For the last day of Pride, a great essay on the Stonewall riots by someone who was there. Here’s an excerpt:
Coming out of the subway station at Christopher Street, we could hear the commotion. The shoving and pushing by both protestors and police yanked three of us away from the core group; we were left to fend for ourselves. When we made our way into the crowd swarming the front of the Stonewall Inn, we, too, threw bottles, garbage, and anything we could get our hands on. In the midst of the riot, I realized the moment looked and felt similar to the Martin Luther King riot. But this time I knew who the LGBTQ folks fighting along with us were.
As the momentum of the crowd pushed my small group to Waverly Place, a block away from the Stonewall, we witnessed two white cops pummeling a black drag queen. “I should shove this stick up your ass,” said one of the cops as he pulled up her dress with a nightstick in his hand. The taller of the two cops yanked off her wig and laughingly tossed it to the other cop. Spotting us, the cop who caught the wig threw it at us yelling, “You nigger fags get away!”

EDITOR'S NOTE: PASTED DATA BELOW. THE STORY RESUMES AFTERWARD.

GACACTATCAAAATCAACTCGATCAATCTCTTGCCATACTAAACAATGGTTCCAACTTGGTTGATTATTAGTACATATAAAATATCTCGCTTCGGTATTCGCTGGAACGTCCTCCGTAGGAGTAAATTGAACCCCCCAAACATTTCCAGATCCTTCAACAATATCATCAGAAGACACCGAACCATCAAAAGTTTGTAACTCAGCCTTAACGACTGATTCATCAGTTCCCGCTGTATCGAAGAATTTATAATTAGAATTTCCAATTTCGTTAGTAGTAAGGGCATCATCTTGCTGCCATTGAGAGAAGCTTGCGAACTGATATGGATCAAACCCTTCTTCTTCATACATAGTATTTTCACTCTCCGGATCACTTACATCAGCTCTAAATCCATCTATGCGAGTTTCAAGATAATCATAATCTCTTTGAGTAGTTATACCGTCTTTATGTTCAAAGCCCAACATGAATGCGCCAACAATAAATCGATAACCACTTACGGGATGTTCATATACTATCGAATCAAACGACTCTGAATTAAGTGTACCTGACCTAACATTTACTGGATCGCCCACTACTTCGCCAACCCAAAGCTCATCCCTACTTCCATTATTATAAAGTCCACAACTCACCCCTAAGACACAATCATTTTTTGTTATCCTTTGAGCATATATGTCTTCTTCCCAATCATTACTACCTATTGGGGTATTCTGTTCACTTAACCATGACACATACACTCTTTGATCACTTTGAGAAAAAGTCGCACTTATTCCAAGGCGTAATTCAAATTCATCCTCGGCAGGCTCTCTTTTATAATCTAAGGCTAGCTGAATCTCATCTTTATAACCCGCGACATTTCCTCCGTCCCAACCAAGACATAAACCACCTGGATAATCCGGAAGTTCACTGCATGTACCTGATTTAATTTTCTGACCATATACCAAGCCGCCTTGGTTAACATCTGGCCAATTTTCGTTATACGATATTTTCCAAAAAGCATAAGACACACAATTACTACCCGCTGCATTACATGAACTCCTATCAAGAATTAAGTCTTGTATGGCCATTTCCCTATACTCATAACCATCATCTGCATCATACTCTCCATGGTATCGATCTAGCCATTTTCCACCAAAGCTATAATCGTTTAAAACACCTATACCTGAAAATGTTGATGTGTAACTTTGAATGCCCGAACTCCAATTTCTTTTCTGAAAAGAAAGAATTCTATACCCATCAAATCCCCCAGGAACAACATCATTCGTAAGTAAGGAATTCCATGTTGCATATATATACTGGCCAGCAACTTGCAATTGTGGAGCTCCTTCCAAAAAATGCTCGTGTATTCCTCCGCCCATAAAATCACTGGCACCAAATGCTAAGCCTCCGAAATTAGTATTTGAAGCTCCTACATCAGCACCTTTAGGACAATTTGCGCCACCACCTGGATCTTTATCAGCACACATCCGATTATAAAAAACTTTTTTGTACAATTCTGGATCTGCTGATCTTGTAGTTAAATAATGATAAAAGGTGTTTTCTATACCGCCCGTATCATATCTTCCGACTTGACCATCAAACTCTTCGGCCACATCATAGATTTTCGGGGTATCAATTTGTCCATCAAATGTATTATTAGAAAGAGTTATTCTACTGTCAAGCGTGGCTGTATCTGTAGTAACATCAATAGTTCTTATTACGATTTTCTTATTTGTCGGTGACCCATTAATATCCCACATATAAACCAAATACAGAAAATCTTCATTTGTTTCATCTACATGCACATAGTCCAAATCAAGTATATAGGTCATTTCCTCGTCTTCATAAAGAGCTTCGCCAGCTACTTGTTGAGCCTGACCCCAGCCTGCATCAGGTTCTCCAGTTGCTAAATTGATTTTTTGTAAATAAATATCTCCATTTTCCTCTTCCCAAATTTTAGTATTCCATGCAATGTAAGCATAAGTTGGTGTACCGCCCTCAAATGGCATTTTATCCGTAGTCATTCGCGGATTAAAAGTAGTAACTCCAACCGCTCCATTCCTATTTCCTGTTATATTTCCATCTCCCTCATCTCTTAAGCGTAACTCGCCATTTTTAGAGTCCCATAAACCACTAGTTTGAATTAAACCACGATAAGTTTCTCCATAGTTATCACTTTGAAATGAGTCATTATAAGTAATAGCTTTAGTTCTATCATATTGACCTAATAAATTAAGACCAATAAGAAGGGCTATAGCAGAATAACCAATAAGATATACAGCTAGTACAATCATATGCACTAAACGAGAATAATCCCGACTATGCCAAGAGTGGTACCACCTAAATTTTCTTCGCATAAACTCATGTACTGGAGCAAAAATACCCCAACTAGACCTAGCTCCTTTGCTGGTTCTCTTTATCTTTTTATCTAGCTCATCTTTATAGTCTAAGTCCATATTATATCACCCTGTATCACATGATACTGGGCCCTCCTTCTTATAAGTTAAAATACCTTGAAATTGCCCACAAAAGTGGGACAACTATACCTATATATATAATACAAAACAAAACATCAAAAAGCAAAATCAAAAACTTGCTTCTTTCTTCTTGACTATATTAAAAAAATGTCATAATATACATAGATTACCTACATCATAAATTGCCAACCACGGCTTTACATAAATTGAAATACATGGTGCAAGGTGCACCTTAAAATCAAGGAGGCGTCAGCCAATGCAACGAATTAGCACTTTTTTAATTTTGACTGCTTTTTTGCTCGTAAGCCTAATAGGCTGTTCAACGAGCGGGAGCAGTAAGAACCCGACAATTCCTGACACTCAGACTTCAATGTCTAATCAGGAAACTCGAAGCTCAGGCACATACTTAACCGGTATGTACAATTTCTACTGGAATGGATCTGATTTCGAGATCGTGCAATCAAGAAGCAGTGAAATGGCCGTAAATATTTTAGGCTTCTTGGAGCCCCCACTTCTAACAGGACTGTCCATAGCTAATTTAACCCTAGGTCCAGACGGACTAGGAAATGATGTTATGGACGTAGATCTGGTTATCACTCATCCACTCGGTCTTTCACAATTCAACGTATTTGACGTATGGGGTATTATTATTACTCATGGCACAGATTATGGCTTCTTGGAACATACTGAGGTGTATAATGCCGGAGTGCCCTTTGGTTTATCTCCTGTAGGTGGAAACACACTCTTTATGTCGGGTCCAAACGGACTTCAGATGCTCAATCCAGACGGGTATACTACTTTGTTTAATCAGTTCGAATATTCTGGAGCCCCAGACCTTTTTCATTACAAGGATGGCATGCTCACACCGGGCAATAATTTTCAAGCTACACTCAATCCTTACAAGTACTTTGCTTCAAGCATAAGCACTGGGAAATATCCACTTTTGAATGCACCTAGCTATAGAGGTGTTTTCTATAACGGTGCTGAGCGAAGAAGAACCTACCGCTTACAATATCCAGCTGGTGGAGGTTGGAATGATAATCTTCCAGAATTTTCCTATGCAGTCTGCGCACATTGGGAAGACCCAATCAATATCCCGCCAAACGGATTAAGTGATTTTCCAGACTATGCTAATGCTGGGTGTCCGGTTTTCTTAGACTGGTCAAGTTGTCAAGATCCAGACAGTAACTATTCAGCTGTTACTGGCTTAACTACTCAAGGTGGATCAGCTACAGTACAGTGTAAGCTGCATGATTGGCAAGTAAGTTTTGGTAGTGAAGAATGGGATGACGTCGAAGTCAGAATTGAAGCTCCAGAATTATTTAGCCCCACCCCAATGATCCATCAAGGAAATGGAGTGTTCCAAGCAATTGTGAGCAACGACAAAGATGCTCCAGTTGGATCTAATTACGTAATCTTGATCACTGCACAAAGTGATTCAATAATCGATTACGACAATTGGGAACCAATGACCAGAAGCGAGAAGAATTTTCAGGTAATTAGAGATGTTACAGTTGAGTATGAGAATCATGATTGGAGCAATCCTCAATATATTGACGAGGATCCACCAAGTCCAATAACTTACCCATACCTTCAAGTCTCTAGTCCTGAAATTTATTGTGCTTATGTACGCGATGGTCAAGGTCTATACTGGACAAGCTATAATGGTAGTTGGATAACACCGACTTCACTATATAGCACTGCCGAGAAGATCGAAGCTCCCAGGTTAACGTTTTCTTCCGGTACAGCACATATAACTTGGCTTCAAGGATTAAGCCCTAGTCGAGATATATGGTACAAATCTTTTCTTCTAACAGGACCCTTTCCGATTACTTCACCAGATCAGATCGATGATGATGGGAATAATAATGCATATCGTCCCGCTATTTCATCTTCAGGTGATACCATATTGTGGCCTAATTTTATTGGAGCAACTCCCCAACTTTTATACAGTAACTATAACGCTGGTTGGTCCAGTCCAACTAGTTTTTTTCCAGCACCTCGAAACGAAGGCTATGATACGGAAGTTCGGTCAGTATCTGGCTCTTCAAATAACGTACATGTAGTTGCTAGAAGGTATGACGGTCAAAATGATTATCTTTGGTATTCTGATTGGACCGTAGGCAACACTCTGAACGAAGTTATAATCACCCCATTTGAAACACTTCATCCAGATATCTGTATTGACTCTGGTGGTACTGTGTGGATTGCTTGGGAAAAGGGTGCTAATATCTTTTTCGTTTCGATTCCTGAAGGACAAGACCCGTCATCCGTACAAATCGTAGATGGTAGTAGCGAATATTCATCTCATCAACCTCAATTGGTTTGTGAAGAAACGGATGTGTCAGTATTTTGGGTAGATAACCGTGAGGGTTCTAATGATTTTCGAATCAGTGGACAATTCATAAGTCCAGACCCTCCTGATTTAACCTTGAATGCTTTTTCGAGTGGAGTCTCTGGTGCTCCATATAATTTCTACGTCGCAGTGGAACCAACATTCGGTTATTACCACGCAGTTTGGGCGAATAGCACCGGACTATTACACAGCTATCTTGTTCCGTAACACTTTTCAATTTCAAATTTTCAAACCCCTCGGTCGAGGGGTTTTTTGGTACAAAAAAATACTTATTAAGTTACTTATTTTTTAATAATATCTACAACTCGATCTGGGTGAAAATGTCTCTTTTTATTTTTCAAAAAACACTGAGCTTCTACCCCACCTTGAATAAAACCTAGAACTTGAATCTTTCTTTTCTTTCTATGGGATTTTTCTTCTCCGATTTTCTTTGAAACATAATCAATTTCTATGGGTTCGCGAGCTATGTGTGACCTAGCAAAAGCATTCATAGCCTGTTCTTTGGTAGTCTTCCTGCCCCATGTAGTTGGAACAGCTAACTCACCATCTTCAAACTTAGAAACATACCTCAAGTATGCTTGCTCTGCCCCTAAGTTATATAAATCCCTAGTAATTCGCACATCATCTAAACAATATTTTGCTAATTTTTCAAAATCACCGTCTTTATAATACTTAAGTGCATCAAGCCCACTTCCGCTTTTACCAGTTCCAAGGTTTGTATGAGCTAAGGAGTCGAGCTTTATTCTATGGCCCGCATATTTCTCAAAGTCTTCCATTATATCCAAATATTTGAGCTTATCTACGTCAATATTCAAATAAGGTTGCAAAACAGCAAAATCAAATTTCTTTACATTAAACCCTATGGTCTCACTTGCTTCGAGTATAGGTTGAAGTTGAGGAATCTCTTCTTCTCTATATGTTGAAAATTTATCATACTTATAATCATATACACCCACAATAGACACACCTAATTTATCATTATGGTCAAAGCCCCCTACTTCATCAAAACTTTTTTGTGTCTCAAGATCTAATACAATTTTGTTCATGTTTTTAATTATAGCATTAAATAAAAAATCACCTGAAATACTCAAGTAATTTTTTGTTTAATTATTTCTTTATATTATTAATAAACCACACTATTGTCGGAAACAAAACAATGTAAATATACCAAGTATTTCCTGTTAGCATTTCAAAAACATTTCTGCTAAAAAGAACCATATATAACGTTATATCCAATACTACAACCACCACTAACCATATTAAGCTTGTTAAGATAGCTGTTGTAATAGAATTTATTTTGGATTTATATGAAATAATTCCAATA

The wig missed and landed about a foot away from us, but the cop’s words hit, striking fear. And with just the three of us traveling together — the boys were high-school football linebackers, I a middle schooler — and being the youngest and only girl with them, I felt vulnerable after having lost Nate, Sr., and the group. Witnessing the beat-down and disrobing of the drag queen made me want to cry, but I fought back the tears and ran, following the boys down the block.
When we came home the night of June 28, we still had no idea of Birdie’s fate. Throughout that day and the night before, we had witnessed so many Birdies beaten badly. We stopped by the Andersons to convey our concerns and that we had looked for Birdie. Cissy told us that he was safely home, having sustained a number of blunt trauma injuries: a black eye, assorted bruises, broken ribs, a sprained ankle, and a busted lip. None of us know how Nate, Sr., found Birdie in the riot, but he did; we assumed parental instinct trumped the seemingly impossible.
When I look back at the first night of the Stonewall Inn riots, I could have never imagined its future importance. The first night played out no differently from previous riots involving black Americans and white policemen. And so, too, did its being underreported. But I was there.
Hope everyone had a lovely pride month. Have some Oreos.